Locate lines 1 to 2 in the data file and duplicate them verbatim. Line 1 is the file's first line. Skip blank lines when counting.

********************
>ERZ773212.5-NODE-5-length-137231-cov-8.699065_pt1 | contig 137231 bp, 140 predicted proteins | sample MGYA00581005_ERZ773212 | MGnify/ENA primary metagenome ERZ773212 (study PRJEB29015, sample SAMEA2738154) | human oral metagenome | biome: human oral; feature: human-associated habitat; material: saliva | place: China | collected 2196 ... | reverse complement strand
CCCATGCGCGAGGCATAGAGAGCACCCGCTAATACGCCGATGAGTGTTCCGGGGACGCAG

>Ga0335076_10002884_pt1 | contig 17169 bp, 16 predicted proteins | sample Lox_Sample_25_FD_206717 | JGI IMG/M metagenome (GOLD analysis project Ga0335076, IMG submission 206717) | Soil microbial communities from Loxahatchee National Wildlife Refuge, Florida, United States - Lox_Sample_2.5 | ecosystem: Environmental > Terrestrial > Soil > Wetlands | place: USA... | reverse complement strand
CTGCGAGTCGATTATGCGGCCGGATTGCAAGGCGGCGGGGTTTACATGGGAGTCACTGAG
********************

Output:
>ERZ773212.5-NODE-5-length-137231-cov-8.699065_pt1 | contig 137231 bp, 140 predicted proteins | sample MGYA00581005_ERZ773212 | MGnify/ENA primary metagenome ERZ773212 (study PRJEB29015, sample SAMEA2738154) | human oral metagenome | biome: human oral; feature: human-associated habitat; material: saliva | place: China | collected 2196 ... | reverse complement strand
CCCATGCGCGAGGCATAGAGAGCACCCGCTAATACGCCGATGAGTGTTCCGGGGACGCAG